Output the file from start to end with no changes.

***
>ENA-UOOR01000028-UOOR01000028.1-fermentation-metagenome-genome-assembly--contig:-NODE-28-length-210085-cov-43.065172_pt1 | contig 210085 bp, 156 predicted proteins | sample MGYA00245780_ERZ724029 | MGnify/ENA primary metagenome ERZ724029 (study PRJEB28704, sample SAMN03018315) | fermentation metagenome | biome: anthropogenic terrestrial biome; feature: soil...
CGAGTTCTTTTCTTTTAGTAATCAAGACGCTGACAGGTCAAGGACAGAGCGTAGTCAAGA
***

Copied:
>ENA-UOOR01000028-UOOR01000028.1-fermentation-metagenome-genome-assembly--contig:-NODE-28-length-210085-cov-43.065172_pt1 | contig 210085 bp, 156 predicted proteins | sample MGYA00245780_ERZ724029 | MGnify/ENA primary metagenome ERZ724029 (study PRJEB28704, sample SAMN03018315) | fermentation metagenome | biome: anthropogenic terrestrial biome; feature: soil...
CGAGTTCTTTTCTTTTAGTAATCAAGACGCTGACAGGTCAAGGACAGAGCGTAGTCAAGA